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Keeping Your Trees Safe From Strong Storms Australian weather can be so volatile. One moment you're basking in the sun, and the next minute there's a ferocious thunderstorm surrounding your home. When we moved to our first property, we had a near-miss when part of a tree came down during a storm. Luckily, it missed our house, but it did flatten my gorgeous rose garden. Tree maintenance is very important in Australia, and my blog deals with all the different ways you can maintain the health of your trees. From pruning to identifying tree rot, find out how to look after your trees, so they don't come tumbling down when the winds pick up.

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Keeping Children Safe While You Have a Tree Removed

It's no secret that cutting down a tree is a pretty dangerous job. For one thing, there's the hazard of the tree itself falling, which can land on people or buildings if you don't know what you're doing. Then there's the tools and equipment needed to remove a tree, many of which are dangerous in the wrong hands.

Having professionals perform the tree removal for you is the best way to avoid serious accidents, but it doesn't mean you don't still need to look out for your own safety. Even more important is to consider the safety of your children, if you're a parent. Here are some things to remember so you can ensure your kids' safety.

Explain what will be happening

Children will often go along with restrictions more readily if you take the time to explain why it will keep them safe. Tell them that the tree is going to be removed, what the work will involve and the exact area they need to stay away from.

It's also helpful to tell them that if they want to watch, they should only do so with you from a safe place you choose. This is usually enough to satisfy children's curiosity and stop them putting themselves in danger investigating for themselves.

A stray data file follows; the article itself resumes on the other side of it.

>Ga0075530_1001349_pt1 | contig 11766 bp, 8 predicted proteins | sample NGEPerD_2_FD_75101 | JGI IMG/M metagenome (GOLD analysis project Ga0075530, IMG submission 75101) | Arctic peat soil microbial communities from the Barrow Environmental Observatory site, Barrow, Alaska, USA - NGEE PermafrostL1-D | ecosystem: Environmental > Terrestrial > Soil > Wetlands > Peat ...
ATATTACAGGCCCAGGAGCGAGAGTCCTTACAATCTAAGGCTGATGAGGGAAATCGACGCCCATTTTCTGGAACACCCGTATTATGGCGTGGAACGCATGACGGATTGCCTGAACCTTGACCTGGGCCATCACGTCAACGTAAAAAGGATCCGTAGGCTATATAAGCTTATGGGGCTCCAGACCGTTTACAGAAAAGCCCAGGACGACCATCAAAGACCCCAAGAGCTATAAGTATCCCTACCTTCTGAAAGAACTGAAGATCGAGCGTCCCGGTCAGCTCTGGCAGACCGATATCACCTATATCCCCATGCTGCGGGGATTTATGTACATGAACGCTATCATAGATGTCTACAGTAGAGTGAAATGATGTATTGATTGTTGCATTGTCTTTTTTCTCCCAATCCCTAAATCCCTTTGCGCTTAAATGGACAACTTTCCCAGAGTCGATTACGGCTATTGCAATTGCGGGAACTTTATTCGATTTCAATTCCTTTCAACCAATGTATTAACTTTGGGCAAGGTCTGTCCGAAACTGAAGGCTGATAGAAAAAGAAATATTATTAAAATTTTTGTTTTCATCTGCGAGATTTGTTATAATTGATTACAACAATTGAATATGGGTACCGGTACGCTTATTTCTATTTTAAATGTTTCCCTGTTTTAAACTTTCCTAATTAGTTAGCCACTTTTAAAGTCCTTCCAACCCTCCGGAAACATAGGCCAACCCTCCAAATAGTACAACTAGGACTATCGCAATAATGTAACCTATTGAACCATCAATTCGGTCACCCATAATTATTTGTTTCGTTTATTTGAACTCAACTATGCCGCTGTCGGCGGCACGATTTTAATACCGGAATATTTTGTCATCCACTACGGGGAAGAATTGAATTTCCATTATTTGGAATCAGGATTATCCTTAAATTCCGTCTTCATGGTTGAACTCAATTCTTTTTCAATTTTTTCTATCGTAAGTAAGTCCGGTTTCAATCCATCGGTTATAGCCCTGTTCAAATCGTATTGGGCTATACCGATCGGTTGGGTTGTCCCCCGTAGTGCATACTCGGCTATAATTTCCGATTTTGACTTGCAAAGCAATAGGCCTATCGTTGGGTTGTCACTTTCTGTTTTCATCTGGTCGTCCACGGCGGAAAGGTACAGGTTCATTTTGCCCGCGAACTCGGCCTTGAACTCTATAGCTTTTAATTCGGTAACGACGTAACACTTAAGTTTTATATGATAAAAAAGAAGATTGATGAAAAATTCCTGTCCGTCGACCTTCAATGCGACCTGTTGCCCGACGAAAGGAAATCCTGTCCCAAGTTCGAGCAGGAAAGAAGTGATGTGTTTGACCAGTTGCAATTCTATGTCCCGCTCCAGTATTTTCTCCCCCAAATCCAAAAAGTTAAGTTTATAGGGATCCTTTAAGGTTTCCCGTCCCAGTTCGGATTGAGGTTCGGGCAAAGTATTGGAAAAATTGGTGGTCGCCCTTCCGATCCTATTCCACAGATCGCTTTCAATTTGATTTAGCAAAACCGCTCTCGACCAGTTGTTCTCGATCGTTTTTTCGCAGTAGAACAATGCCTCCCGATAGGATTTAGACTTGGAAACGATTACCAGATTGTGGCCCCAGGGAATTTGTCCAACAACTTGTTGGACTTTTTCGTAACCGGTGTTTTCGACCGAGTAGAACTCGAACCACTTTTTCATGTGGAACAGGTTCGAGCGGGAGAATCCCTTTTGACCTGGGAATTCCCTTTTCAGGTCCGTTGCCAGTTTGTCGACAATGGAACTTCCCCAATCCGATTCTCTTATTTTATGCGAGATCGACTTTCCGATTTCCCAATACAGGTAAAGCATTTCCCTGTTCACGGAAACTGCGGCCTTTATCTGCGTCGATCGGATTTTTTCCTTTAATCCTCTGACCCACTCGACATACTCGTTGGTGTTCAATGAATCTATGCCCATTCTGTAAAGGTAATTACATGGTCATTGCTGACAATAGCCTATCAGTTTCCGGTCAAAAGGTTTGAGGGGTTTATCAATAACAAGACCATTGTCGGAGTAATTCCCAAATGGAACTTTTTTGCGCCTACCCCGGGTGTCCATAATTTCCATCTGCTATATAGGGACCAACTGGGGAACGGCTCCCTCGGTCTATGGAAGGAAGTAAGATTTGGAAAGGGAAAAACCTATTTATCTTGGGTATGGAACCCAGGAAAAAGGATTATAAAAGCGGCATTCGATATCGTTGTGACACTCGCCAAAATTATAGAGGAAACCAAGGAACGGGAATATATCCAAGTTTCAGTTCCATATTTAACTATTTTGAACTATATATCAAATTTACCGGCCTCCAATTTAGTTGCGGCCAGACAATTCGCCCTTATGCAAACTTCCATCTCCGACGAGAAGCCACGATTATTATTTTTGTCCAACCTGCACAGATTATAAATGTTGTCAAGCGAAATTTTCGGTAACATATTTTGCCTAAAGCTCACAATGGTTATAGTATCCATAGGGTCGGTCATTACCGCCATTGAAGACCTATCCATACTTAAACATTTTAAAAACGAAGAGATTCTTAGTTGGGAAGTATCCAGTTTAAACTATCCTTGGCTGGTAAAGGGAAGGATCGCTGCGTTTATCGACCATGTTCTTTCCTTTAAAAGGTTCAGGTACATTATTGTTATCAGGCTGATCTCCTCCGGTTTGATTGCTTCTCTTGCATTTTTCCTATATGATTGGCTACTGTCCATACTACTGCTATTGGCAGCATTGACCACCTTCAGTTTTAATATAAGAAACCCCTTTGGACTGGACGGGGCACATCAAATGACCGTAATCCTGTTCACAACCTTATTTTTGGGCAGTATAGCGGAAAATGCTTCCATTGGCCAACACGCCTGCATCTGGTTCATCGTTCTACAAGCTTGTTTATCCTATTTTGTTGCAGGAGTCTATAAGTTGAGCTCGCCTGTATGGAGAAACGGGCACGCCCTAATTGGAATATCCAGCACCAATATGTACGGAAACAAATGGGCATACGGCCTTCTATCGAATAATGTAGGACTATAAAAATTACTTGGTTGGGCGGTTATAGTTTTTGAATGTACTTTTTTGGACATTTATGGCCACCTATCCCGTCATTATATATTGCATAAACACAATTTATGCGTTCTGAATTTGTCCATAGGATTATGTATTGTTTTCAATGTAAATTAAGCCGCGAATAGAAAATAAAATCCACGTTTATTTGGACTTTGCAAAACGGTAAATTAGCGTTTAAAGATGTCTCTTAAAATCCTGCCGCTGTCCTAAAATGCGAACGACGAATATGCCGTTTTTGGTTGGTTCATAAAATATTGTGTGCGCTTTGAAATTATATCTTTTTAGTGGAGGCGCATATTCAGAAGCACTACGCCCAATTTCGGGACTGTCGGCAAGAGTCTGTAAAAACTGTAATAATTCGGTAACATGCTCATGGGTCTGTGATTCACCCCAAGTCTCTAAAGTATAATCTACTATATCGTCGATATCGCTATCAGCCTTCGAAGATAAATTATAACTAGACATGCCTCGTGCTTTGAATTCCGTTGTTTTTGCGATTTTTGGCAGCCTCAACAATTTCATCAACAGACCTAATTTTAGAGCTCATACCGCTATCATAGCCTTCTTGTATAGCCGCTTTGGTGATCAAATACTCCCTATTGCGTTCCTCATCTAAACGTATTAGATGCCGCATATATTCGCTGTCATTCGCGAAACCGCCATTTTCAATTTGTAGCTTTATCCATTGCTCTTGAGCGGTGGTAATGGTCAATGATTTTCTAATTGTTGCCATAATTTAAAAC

Don't leave them unsupervised

If you're at home while the tree is being removed, you might not always be able to keep an eye on the kids, especially if you have other tasks to do or you're going back and forth liaising with the workers.

When you're in this situation, it's a good idea to get someone else to keep an eye on your children to make sure they don't wander anywhere they shouldn't.

Protect their hearing if you need to

Tree removal involves loud equipment like chainsaws. Depending on how close to the work your children are, this can put their hearing at risk. Remember to make them wear ear defenders if they're near to any noisy tools.

Consider getting them out of the house

The layout of your home might make it difficult to keep an eye on the children or make sure they're a safe distance away from the work when you're not present. If it's looking tricky, arrange for them to go to a friend or family member's house until the tree removal is finished.

Don't forget any post-removal hazards

Once the work is complete, there may be hazards like tools or branches left on the ground or a large stump. Make your children aware of these dangers, and supervise them if they're playing in the garden before you can make it safer.

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